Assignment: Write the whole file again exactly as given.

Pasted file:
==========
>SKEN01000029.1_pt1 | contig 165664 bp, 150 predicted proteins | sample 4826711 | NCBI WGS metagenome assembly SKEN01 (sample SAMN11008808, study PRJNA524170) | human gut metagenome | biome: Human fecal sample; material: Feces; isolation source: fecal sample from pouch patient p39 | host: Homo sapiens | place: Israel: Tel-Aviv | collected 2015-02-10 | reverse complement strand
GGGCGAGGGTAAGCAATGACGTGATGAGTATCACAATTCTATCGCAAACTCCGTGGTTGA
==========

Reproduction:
>SKEN01000029.1_pt1 | contig 165664 bp, 150 predicted proteins | sample 4826711 | NCBI WGS metagenome assembly SKEN01 (sample SAMN11008808, study PRJNA524170) | human gut metagenome | biome: Human fecal sample; material: Feces; isolation source: fecal sample from pouch patient p39 | host: Homo sapiens | place: Israel: Tel-Aviv | collected 2015-02-10 | reverse complement strand
GGGCGAGGGTAAGCAATGACGTGATGAGTATCACAATTCTATCGCAAACTCCGTGGTTGA